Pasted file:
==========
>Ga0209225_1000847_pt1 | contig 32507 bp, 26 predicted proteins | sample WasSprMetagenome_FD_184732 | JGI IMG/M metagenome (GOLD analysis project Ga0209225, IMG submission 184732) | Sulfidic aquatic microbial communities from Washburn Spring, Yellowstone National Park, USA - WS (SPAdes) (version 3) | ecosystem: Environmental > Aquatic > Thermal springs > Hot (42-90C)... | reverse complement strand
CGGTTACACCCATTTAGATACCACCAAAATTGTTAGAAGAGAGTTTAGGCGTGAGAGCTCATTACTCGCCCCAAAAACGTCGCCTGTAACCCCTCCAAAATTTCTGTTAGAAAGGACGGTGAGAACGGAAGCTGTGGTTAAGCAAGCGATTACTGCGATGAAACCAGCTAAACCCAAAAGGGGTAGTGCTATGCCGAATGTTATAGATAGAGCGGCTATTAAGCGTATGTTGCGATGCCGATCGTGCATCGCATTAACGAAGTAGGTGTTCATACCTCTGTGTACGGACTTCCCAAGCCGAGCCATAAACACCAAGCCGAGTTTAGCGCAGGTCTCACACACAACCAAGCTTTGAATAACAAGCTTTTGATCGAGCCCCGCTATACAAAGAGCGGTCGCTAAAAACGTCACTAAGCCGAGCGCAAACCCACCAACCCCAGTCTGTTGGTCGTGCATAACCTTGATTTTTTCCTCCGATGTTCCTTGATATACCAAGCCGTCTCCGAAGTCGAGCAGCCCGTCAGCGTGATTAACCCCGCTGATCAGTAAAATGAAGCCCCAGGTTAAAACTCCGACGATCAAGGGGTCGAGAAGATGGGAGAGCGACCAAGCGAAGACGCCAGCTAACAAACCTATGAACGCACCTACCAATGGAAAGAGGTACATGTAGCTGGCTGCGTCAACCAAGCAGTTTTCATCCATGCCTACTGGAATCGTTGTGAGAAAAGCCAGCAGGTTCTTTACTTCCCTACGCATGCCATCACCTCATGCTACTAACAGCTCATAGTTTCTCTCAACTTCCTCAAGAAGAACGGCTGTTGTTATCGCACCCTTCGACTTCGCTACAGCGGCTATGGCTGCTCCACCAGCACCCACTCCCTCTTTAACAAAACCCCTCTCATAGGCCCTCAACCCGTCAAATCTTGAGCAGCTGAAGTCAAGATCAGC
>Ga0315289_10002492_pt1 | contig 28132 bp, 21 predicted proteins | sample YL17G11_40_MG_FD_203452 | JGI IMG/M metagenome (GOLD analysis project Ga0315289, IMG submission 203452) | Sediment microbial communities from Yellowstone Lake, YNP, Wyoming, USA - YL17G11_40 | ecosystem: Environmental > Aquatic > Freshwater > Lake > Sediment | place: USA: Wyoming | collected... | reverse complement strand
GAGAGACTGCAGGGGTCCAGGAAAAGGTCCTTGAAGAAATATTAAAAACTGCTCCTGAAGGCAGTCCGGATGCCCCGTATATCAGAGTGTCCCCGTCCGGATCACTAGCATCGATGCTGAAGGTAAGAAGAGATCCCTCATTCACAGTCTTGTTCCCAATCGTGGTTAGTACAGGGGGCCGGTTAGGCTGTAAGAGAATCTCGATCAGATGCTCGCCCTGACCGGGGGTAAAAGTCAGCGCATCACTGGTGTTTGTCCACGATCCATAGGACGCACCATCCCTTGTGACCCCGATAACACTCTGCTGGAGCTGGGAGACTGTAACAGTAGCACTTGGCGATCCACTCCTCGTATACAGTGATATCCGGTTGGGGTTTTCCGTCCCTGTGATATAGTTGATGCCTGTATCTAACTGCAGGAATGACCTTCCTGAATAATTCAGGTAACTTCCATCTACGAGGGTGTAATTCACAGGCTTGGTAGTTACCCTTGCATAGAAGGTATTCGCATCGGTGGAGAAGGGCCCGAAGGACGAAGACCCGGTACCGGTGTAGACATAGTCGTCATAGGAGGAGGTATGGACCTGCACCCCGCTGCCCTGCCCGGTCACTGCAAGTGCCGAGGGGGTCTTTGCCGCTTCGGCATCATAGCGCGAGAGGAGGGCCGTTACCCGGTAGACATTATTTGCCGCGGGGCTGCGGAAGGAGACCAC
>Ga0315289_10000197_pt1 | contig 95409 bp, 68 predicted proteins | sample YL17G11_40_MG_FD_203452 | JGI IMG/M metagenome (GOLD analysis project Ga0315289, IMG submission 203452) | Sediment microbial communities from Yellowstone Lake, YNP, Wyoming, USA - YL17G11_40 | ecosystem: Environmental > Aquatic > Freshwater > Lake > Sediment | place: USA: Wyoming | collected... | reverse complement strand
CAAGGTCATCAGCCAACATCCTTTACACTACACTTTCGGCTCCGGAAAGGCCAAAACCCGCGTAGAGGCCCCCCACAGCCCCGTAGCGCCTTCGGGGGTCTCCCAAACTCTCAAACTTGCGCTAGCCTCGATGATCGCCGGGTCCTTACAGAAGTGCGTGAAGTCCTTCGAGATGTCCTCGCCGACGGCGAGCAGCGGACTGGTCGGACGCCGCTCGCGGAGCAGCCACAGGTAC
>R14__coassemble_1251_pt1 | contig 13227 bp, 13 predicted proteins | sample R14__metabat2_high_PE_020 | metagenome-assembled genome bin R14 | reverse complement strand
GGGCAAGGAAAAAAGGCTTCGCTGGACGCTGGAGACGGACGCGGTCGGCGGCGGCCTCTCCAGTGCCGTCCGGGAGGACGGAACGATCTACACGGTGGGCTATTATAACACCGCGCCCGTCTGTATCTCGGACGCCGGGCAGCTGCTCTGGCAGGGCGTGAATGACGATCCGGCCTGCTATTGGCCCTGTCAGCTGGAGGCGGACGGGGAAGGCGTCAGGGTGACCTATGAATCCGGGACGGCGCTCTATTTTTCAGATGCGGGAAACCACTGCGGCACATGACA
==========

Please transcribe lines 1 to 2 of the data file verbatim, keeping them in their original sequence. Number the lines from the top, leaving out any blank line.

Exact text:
>Ga0209225_1000847_pt1 | contig 32507 bp, 26 predicted proteins | sample WasSprMetagenome_FD_184732 | JGI IMG/M metagenome (GOLD analysis project Ga0209225, IMG submission 184732) | Sulfidic aquatic microbial communities from Washburn Spring, Yellowstone National Park, USA - WS (SPAdes) (version 3) | ecosystem: Environmental > Aquatic > Thermal springs > Hot (42-90C)... | reverse complement strand
CGGTTACACCCATTTAGATACCACCAAAATTGTTAGAAGAGAGTTTAGGCGTGAGAGCTCATTACTCGCCCCAAAAACGTCGCCTGTAACCCCTCCAAAATTTCTGTTAGAAAGGACGGTGAGAACGGAAGCTGTGGTTAAGCAAGCGATTACTGCGATGAAACCAGCTAAACCCAAAAGGGGTAGTGCTATGCCGAATGTTATAGATAGAGCGGCTATTAAGCGTATGTTGCGATGCCGATCGTGCATCGCATTAACGAAGTAGGTGTTCATACCTCTGTGTACGGACTTCCCAAGCCGAGCCATAAACACCAAGCCGAGTTTAGCGCAGGTCTCACACACAACCAAGCTTTGAATAACAAGCTTTTGATCGAGCCCCGCTATACAAAGAGCGGTCGCTAAAAACGTCACTAAGCCGAGCGCAAACCCACCAACCCCAGTCTGTTGGTCGTGCATAACCTTGATTTTTTCCTCCGATGTTCCTTGATATACCAAGCCGTCTCCGAAGTCGAGCAGCCCGTCAGCGTGATTAACCCCGCTGATCAGTAAAATGAAGCCCCAGGTTAAAACTCCGACGATCAAGGGGTCGAGAAGATGGGAGAGCGACCAAGCGAAGACGCCAGCTAACAAACCTATGAACGCACCTACCAATGGAAAGAGGTACATGTAGCTGGCTGCGTCAACCAAGCAGTTTTCATCCATGCCTACTGGAATCGTTGTGAGAAAAGCCAGCAGGTTCTTTACTTCCCTACGCATGCCATCACCTCATGCTACTAACAGCTCATAGTTTCTCTCAACTTCCTCAAGAAGAACGGCTGTTGTTATCGCACCCTTCGACTTCGCTACAGCGGCTATGGCTGCTCCACCAGCACCCACTCCCTCTTTAACAAAACCCCTCTCATAGGCCCTCAACCCGTCAAATCTTGAGCAGCTGAAGTCAAGATCAGC